geom_rug has seen a range of improvements to give users more control over the appearance of the rug lines. The length of the rug lines can now be controlled and it is further possible to specify that they should be placed outside of the plotting region:

ggplot(mtcars, aes(x = wt, y = mpg)) +
  geom_point() + 
  geom_rug(sides = "tr", length = unit(1, "mm"), outside = TRUE) + 
  # Need to turn clipping off if rug is outside plot area
  coord_cartesian(clip = "off")

Aesthetics will now accept a function returning NULL, and treat it as setting the aesthetic to NULL. This can make it easier to program with ggplot2 e.g. by catching errors from non-existing variables:

df <- data.frame(x = 1:10, y = 1:10)
wrap <- function(...) tryCatch(..., error = function(e) NULL)

ggplot(df, aes(x, y, colour = wrap(no_such_column))) +

Lastly, stat_function() gains the ability to accept purrr-style lambda functions. The use of the formula notation for creating lambda functions has become widespread, and it is only natural that ggplot2 accepts it as well:

df <- data.frame(x = 1:10, y = (1:10)^2)
ggplot(df, aes(x, y)) + 
  geom_point() +
  stat_function(fun = ~ .x^2)

Minor fixes and improvements

coord_sf now behaves the same as the other coords in relation to how it draws grid lines. This means that the aesthetics of the grid matches that of the other coordinate systems, and that it can be turned off through the theming system. You may see slight visual changes when using geom_sf() as the default grid lines were slightly thicker in coord_sf() prior to this change.

#> Linking to GEOS 3.6.1, GDAL 2.1.3, PROJ 4.9.3

nc <- st_read(system.file("gpkg/nc.gpkg", package = "sf"), quiet = TRUE) 

ggplot(nc) + 
  geom_sf(data = nc, aes(fill = AREA)) + 

The automatic naming of scales has been refined and no longer contains back-ticks when the scale name is based on a complex aesthetic expression (e.g. aes(x = a + b)). Again, this may result in slight changes to the visual appearance of plots, but only on a very superficial level.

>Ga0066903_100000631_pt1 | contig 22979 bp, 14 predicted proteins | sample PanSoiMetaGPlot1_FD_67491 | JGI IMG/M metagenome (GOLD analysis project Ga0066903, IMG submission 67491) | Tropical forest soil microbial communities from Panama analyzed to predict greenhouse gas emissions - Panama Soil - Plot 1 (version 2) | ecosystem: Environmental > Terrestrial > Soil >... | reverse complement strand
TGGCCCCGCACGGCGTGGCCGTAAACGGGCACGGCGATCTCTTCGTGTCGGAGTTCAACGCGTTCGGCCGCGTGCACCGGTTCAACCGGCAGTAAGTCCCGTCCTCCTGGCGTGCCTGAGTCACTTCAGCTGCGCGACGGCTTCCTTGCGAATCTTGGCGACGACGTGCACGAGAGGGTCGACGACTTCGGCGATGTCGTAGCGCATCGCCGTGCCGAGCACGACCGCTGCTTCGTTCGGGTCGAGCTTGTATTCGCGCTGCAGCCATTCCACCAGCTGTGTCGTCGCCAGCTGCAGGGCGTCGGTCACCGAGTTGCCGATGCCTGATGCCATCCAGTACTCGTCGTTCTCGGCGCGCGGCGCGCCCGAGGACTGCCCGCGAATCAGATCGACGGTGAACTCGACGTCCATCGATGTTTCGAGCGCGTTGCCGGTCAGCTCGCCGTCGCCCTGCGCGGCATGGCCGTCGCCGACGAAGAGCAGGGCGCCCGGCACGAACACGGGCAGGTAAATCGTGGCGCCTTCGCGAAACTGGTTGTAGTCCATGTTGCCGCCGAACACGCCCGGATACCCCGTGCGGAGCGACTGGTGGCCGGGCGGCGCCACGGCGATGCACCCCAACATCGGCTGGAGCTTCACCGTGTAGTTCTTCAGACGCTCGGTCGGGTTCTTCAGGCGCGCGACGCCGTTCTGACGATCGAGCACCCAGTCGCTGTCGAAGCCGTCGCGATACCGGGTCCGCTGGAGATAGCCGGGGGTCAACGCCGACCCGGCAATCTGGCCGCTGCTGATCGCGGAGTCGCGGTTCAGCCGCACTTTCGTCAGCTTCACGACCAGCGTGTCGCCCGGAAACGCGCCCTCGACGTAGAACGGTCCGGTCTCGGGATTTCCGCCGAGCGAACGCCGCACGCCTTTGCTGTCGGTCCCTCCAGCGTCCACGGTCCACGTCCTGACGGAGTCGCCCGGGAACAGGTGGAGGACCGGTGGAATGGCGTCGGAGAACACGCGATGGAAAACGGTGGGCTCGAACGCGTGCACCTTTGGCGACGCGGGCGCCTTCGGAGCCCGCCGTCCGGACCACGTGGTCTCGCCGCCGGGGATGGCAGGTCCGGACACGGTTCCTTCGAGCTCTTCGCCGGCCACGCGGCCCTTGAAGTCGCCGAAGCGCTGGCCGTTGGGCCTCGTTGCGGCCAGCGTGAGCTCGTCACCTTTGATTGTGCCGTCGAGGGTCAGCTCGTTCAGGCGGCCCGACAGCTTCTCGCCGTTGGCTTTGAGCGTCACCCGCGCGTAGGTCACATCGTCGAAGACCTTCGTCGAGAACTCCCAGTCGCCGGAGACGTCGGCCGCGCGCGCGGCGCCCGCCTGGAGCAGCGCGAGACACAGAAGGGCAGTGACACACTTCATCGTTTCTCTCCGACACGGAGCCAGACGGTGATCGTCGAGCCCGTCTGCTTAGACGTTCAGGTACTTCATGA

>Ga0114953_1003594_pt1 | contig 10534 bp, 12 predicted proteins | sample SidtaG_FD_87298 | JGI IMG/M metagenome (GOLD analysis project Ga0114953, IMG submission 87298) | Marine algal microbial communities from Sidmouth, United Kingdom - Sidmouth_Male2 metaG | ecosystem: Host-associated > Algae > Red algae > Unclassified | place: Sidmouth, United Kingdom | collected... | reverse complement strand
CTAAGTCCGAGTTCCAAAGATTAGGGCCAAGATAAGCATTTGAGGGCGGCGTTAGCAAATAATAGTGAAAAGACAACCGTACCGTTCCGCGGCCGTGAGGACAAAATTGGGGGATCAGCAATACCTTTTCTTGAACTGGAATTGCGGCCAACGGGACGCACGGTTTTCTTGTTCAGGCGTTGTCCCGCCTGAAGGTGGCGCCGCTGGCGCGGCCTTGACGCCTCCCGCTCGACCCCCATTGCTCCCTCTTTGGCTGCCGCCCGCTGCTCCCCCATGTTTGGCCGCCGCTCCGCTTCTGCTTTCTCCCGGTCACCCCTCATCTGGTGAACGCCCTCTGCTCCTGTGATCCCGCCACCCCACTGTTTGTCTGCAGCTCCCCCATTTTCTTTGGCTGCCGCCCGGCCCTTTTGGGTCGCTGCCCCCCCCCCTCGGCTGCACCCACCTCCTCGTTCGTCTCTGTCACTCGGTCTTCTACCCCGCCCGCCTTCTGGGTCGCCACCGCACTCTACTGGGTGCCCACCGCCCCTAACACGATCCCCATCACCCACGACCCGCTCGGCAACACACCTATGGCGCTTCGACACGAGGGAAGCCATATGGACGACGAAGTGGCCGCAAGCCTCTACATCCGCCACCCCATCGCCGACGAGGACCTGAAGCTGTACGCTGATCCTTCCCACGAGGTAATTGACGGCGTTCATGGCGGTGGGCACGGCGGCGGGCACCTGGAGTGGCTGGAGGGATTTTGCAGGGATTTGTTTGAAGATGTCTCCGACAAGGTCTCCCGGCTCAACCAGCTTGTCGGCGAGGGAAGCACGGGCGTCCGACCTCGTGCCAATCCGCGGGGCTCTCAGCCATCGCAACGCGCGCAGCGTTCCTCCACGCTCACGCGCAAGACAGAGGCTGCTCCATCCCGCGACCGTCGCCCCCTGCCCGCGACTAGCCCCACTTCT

Thank you to the 171 people who who contributed issues, code and comments to this release: @abl0719, @agila5, @ahmohamed, @amysheep, @andhamel, @anthonytw, @Atomizer15, @atusy, @baderstine, @bakaburg1, @batpigandme, @bdschwartzkopf, @beckymaust, @behrman, @bfgray3, @billdenney, @Bisaloo, @bjreisman, @blueskypie, @brfitzpatrick, @brianwdavis, @brodieG, @caayala, @cderv, @chambox, @clairemcwhite, @clauswilke, @codetrainee, @ColinFay, @connorlewis, @coolbutuseless, @courtiol, @cschwarz-stat-sfu-ca, @cystein, @dan-booth, @daniel-wells, @DanielReedOcean, @danielsjf, @daranzolin, @dariyasydykova, @dempseynoel, @dipterix, @dirkschumacher, @dkahle, @dominicroye, @dongzhuoer, @dpseidel, @dvcv, @efehandanisman, @Eisit, @Eli-Berkow, @eliocamp, @ellessenne, @eoppe1022, @felipegerard, @fereshtehizadi, @flying-sheep, @fmmattioni, @foehnwind, @fostvedt, @gagnagaman, @gangstertiny, @GBuchanon, @gdkrmr, @gdmcdonald, @ghost, @gibran-ali, @hadley, @HaoLi111, @has2k1, @heavywatal, @Henrik-P, @HenrikBengtsson, @hlendway, @hoasxyz, @hwt, @hyiltiz, @idavydov, @Ilia-Kosenkov, @IndrajeetPatil, @ismayc, @JamesCuster, @jarauh, @JayVii, @jmarshallnz, @JohnMount, @jonoyuan, @jprice80, @jpritikin, @jrnold, @jsekamane, @jtelleria, @jugularvein, @karawoo, @Katiedaisey, @katossky, @kdarras, @kendonB, @kilterwind, @LDalby, @linzi-sg, @lionel-, @llendway, @llrs, @lpantano, @LuffyLuffy, @lwjohnst86, @lz1nwm, @m-macaskill, @malcolmbarrett, @martin-ueding, @matthewParksViome, @maxheld83, @MaximOtt, @mbertolacci, @mcguinlu, @MCM-Math, @miguelmorin, @mine-cetinkaya-rundel, @mitchelloharawild, @mluerig, @moodymudskipper, @njtierney, @noahmotion, @npjc, @oranwutang, @osorensen, @pachamaltese, @paleolimbot, @PaulLantos, @peterhurford, @phmarek, @powerbilayeredmap, @ppanko, @ptoche, @puhachov, @rajkstats, @richierocks, @sabahzero, @sahilseth, @SavasAli, @sctyner, @sebneus, @shauyin520, @sjackman, @skanskan, @slowkow, @smouksassi, @sn248, @sowla, @sschloss1, @StefanBRas, @steffilazerte, @tcastrosantos, @thomasp85, @topepo, @Torvaney, @touala, @tungmilan, @vanzanden, @vbuchhold, @W-L, @wongjingping, @wrightaprilm, @x1o, @yosukefk, @yudong862, @yutannihilation, @zeehio, @zlskidmore, and @zuccaval.

Previous Article
Resource Cleanup in C and the R API

h1 code, h2 code { font-size: 0.8em; } Introduction We have just released the cleancall package to CR...

Next Article
dplyr 0.8.1

Introduction We’re delighted to announce the release of dplyr 0.8.1 on CRAN 🎉 ! This is a minor release t...